New plug-ins in Ableton Live 11
Among the tasty new features was also the effects and instruments section. First and foremost is Hybrid Reverb, which is clearly superior to the good old Reverb. As the name implies, we are dealing with a hybrid reverb that combines the advantages of algorithmic and pulse technologies. This gives the user access to the sound engineer’s paradise, because in addition to the realistic spaces Hybrid Reverb allows you to get completely unrealistic, distorted clouds of sound, and so you can even treat it like an instrument. The effect can be set up in any mode – as algorithmic reverb, pulse, or a combination of both technologies in series or parallel mode. It’s also very easy to use.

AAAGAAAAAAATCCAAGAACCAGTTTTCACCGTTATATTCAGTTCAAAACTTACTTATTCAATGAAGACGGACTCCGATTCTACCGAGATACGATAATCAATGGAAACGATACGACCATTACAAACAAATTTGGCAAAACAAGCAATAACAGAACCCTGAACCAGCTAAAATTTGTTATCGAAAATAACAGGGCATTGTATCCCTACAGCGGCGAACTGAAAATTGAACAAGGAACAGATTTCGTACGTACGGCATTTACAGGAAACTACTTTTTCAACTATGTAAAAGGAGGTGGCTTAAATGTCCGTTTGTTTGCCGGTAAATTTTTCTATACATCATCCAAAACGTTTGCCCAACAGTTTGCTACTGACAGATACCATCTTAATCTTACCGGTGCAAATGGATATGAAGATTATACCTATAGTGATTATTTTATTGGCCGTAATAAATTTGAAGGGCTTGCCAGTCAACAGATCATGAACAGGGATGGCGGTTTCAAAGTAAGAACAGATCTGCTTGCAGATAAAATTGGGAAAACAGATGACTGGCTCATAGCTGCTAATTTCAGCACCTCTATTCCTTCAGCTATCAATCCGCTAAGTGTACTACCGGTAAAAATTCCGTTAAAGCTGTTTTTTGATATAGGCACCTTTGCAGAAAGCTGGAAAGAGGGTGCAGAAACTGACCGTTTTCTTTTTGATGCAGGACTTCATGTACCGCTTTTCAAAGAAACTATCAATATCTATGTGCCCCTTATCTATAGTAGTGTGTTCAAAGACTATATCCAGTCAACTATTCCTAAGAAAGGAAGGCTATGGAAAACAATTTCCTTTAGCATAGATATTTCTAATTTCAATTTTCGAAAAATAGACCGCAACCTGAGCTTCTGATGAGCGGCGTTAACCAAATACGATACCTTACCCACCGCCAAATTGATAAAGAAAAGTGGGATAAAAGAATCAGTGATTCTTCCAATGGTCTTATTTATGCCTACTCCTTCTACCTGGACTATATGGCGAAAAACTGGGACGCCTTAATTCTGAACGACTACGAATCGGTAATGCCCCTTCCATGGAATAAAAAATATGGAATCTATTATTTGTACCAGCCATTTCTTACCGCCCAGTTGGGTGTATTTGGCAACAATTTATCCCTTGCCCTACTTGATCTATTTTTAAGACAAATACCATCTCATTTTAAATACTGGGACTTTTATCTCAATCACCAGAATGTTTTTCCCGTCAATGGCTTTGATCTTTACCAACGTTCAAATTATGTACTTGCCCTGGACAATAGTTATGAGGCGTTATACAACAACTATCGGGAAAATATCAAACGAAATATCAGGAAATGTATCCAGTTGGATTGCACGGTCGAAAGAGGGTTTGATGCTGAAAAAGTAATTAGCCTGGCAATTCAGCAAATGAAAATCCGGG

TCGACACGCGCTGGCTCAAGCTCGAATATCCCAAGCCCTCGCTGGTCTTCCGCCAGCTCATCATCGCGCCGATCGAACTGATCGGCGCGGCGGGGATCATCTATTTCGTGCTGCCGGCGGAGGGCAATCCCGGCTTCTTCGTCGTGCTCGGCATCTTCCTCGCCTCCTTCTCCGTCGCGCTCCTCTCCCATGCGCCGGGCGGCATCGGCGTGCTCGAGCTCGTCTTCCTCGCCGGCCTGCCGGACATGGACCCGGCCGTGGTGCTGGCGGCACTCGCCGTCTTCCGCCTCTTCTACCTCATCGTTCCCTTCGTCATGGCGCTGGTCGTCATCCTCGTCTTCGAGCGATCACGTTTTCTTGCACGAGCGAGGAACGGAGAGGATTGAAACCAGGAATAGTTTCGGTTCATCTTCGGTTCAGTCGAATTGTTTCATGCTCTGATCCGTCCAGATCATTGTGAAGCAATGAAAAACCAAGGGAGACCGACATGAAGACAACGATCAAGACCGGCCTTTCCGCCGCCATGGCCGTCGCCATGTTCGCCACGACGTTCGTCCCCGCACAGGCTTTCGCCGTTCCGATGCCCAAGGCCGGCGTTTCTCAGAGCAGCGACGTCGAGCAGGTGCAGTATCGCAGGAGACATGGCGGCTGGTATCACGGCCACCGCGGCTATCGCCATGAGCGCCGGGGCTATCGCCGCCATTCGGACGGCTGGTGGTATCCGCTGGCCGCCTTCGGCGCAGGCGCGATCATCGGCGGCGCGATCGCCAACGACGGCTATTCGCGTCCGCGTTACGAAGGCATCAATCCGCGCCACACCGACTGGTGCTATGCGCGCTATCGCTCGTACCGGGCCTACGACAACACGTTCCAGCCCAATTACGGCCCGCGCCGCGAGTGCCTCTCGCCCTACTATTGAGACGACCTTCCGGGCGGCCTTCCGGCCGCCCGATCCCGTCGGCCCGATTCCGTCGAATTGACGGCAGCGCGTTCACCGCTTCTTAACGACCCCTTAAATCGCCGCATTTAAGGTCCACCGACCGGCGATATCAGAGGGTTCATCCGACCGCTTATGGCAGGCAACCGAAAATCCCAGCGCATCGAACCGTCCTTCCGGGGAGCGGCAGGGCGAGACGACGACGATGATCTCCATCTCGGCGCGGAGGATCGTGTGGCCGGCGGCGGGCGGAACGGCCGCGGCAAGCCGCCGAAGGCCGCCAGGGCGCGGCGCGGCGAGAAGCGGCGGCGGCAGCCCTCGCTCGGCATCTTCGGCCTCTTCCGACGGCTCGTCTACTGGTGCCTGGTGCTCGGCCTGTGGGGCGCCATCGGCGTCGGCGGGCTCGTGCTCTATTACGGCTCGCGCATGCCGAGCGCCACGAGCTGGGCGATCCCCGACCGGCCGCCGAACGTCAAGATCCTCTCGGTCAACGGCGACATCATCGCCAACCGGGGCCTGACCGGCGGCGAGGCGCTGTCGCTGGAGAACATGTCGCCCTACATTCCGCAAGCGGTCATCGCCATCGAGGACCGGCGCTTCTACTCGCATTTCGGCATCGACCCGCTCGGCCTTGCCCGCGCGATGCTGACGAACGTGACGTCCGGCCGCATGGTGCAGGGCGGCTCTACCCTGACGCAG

The Spectral Resonator is just as tricky, although the service here will require reading a manual. On the other hand, it is such a creative and interesting-sounding effect that you can get the original sounds from the experimental area very quickly, even by shooting “on scandal”. The spectral resonator is a bit like a pelletizer – it breaks the incoming signal into microparticles and then stretches and transposes them to achieve a radical color change. What’s more, with its built-in MIDI effect, you can play it like an instrument. Spectral Time works in a similar way, except that the fragmented signal cloud is handled by a multiband delay. With the transpose and freeze capabilities, we can get original, metallic, twisted effects on the border of delay and reverb. Simply set the freeze frequency (it can be triggered automatically in the tempo grid or manually) and delay parameters to get a futuristic groove out of even the most worn-out samples. We’re also pleased with the availability of Dillon Bastan’s six-charge batteries, whose creations I’ve described many times in these pages, but there’s no point in describing them now because they’re so interesting that they deserve a separate review. Suffice it to say that there are instruments and effects inspired by the forces of nature …